Thursday, September 15, 2005

Sept 11th and Katrina comments

Just returned from a conference. Got to fly on September 11th and back on the 14th. So will post some comments in relation to the first day plus Katrina.

As I boarded the jet that was to take me to Dallas-Forth Worth I had time to really look up front where the pilots are. While still plugged into the ground cart supplying cooling air the cockpit door was open so got to see the MFDs operating and the pilots going through some of their pre-flight checklist. As soon as they were ready to back away from the gate, the cockpit door closed and then the door we all entered through was closed. Has anyone paid attention to what one of the new doors looks like? Before that day in 2001, that door was just an ordinary appearing door with a turn-knob. And if a child wanted to see the cockpit, well if the flight crew did not mind it was not a problem. Now, that door looks like it belongs at the front of a speak-easy or a crack-house. There is metal reinforcement to prevent an easy break-in, a dead-bolt lock, and an armored peep-hole. For all the up-armoring that has gone into that door, there would have been a good chance before 9/11/2001 such a door would have been opened by the flight crew because the training at the time was, ‘these are hijackers and they got demands, so don’t give them a hassle because they won’t kill us if they get their way.’ That is what 9/11/2001 truly changed for many Americans, their mindset. They have been lead from the unreal idea of ‘it could never happen in the United States’ to the very real concern of it could happen on their flight. Therein lays the true defense against more such attacks.

While on this flight, I got a chance to talk to a FEMA team member going home. He had spent almost two weeks on the Mississippi Gulf Coast with his crew eating MREs while trying to help out people after Katrina. They started in Biloxi and worked their way westward. If someone needed medicine, they handed out a five day supply to that person; there was some confusion on this point since some unnamed National Guardsmen had been telling the local populace that FEMA would give them refills. One of their first rescues was a four month old dog with a broke leg, they fixed the dog up, named him Chance, and kept him with their team. He even showed me some of his digital pictures; one series was of a house that looked intact. Until he zoomed in, what I mistook for a large bay window was instead a missing wall courtesy of Katrina’s storm surge. When the water washed back, it dragged the house’s air conditioner across the street along with everything else in the house.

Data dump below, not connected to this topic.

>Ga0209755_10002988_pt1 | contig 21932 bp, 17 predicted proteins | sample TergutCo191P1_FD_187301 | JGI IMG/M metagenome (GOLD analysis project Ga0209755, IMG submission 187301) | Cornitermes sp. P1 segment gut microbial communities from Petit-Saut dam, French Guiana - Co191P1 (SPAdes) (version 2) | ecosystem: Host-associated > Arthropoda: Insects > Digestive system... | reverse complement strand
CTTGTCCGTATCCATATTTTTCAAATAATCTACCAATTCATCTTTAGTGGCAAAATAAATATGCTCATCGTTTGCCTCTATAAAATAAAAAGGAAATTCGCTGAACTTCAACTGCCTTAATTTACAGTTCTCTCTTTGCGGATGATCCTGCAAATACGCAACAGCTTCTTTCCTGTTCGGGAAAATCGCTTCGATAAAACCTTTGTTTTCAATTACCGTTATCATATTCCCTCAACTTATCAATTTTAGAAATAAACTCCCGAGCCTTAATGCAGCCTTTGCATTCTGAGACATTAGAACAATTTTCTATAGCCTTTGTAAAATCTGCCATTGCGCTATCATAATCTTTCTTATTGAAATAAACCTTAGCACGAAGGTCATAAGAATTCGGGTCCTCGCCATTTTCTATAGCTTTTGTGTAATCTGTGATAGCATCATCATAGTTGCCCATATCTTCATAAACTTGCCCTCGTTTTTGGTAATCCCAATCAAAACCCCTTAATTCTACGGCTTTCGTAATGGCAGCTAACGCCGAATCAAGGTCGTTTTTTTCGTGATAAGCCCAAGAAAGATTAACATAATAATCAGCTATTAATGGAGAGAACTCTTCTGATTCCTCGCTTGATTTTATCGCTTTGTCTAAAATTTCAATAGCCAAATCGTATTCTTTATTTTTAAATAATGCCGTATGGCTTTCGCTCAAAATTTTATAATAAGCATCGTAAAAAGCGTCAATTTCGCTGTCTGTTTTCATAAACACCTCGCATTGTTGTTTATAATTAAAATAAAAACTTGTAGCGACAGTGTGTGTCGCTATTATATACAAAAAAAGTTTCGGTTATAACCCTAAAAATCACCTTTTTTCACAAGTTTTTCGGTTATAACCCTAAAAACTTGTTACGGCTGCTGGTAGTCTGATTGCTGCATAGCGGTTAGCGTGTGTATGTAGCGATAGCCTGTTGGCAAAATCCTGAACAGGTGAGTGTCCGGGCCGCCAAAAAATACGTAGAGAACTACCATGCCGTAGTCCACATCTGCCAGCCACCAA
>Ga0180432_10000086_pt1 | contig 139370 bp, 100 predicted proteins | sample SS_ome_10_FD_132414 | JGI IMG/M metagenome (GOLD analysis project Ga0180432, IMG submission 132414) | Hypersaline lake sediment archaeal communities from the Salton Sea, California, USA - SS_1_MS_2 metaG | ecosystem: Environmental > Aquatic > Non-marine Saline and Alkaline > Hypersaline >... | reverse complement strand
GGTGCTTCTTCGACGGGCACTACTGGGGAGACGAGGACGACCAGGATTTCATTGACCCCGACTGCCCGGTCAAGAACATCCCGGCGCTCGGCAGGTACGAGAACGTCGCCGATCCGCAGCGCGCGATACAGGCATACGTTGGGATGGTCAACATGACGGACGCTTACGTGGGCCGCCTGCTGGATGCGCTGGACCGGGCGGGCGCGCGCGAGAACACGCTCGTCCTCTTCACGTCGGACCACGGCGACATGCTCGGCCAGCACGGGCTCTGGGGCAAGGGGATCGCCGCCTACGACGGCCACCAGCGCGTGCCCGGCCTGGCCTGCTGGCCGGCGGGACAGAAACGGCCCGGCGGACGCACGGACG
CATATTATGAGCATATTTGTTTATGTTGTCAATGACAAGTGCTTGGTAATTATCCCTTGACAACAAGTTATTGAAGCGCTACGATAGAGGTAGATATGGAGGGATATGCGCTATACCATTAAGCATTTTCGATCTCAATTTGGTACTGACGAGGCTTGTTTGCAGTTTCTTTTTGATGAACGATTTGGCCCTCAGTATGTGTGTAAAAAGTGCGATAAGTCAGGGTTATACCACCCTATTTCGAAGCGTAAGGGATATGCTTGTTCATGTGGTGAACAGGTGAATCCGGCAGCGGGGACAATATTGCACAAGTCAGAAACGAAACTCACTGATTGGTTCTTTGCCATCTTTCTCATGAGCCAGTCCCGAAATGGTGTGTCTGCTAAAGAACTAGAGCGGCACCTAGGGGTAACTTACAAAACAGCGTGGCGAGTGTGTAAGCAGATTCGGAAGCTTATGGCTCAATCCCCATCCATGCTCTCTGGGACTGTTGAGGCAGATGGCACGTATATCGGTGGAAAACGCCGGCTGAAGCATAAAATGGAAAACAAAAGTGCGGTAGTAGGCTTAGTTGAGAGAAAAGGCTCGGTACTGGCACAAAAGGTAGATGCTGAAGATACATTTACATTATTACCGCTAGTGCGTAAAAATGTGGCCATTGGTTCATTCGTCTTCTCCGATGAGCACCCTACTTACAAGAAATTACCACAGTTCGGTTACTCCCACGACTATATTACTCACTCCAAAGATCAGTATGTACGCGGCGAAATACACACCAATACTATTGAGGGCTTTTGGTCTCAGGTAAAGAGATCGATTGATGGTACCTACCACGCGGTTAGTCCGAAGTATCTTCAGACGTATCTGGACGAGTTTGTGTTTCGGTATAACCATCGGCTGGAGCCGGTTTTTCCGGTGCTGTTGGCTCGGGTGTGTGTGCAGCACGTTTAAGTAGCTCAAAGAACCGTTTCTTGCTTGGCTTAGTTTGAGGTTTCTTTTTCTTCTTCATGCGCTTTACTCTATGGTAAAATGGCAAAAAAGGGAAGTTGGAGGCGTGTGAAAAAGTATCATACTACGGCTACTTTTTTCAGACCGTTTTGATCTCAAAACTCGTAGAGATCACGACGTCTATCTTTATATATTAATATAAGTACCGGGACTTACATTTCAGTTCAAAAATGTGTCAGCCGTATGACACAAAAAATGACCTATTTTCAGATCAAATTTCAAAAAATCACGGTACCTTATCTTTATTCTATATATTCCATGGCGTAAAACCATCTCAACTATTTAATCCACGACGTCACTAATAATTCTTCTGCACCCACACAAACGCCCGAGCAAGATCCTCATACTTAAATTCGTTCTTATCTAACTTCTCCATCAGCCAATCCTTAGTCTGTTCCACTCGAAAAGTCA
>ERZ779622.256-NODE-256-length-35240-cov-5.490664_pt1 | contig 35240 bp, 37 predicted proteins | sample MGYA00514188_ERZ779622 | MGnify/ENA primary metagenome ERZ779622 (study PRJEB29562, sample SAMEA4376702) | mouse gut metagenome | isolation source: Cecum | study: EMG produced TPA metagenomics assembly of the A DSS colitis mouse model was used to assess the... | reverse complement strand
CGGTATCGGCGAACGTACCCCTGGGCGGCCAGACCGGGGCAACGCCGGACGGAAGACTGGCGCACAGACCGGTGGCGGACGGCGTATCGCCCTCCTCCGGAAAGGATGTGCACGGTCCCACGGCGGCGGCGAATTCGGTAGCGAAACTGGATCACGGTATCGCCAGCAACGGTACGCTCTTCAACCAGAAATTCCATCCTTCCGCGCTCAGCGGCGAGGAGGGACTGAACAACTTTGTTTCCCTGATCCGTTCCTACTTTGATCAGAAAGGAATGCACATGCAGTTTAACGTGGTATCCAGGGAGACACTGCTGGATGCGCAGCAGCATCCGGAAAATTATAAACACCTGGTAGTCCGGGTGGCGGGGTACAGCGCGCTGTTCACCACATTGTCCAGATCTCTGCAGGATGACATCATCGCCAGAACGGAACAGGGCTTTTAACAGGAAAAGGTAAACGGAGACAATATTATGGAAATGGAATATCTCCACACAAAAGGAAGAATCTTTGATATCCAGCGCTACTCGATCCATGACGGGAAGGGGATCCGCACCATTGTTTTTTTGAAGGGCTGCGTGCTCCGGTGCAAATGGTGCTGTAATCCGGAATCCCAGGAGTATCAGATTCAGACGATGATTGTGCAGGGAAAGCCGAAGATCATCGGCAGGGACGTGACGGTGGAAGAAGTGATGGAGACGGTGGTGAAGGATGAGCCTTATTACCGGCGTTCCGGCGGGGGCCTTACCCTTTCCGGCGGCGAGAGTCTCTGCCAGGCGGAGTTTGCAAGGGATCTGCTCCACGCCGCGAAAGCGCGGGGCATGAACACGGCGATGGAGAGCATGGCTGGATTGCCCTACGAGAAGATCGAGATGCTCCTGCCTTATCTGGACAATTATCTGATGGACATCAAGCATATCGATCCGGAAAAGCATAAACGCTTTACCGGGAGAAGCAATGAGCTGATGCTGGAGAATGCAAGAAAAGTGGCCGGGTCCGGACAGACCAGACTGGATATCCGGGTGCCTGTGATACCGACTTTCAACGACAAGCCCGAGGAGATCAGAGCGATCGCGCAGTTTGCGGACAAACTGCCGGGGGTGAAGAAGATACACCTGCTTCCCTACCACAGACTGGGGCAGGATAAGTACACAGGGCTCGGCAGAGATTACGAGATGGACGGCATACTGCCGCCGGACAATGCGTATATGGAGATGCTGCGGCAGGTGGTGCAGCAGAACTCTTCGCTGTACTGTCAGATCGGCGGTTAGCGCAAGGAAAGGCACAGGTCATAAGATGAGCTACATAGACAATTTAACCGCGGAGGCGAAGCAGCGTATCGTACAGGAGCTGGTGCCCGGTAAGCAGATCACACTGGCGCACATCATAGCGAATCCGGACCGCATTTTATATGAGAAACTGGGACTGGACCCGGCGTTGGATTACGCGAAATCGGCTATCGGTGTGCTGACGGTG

My conference was held in Wichita, Kansas. It was somewhat eye-opening to realize how far Katrina’s reach was, but even Wichita was getting ready to house evacuees of Katrina’s destructive wrath. They had supplies laid in and orderly rows of cots set up. In the end, no one got sent to Wichita to sleep on those cots or use those supplies. So Wichita’s Red Cross and Salvation Army sent all those cots and supplies to the ravaged areas along with almost $2.5million in donations to help people. While there were no mass evacuees, Wichita churches were sponsoring homeless families, pairing them up with their church families and helping them get settled. Some of the evacuees are now preparing to move permanently to Wichita and are taking their first step by seeking employment. To the people of Wichita, KS, thank you for caring and helping.

For more people who have been helping out with almost no news coverage, the countries of Holland and Mexico have sent troops to assist on the Mississippi Gulf Coast. Royal Dutch Marines and Mexican Marines have pitched in cleaning up and helping rebuild a school in Gulfport. To them a big thank you I think is in order. To borrow navy fighter puke talk, Bravo Zulu.

And I must take up arms or at least umbrage at the people rallying to Governor Blanco’s defense in regards to her request to President Bush for assistance. “Send everything you got” does not qualify as a formal request for soldiers. Spin all you want but it just aint so. A state governor must specifically request military assistance. For President Bush to do a Vulcan mind-meld on Governor Blanco to realize she meant troops is just plain ludicrous. Can you imagine a police officer telling jurors that he busted into a house because he thought there might be stolen goods in that house? The case would be thrown out and not just in the balliwick of the Ninth Circuit in a heartbeat. But that is exactly what many are saying Bush should have done, he had a hunch and he should have sent in the troops. Never mind by doing so he would be usurping state sovereignty and violating the US Constitution. Now who is trying to act like a cowboy in this instance, not the President but his accusers sure are. I wish they would stop with this faux excuse, but they figure they can get enough gullible people who have been raised on the government teat to believe them and hence deflect blame from themselves. As President Bush has said, there is enough blame to go around for the screw-ups.

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